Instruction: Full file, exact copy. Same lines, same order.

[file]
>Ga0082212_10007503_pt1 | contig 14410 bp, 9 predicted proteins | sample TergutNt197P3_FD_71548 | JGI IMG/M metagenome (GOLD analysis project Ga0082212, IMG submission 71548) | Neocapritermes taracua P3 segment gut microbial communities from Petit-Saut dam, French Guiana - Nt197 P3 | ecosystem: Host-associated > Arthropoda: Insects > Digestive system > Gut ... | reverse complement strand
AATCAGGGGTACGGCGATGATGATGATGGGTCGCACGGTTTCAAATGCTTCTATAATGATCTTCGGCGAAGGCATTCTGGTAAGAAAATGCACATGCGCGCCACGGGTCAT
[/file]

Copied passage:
>Ga0082212_10007503_pt1 | contig 14410 bp, 9 predicted proteins | sample TergutNt197P3_FD_71548 | JGI IMG/M metagenome (GOLD analysis project Ga0082212, IMG submission 71548) | Neocapritermes taracua P3 segment gut microbial communities from Petit-Saut dam, French Guiana - Nt197 P3 | ecosystem: Host-associated > Arthropoda: Insects > Digestive system > Gut ... | reverse complement strand
AATCAGGGGTACGGCGATGATGATGATGGGTCGCACGGTTTCAAATGCTTCTATAATGATCTTCGGCGAAGGCATTCTGGTAAGAAAATGCACATGCGCGCCACGGGTCAT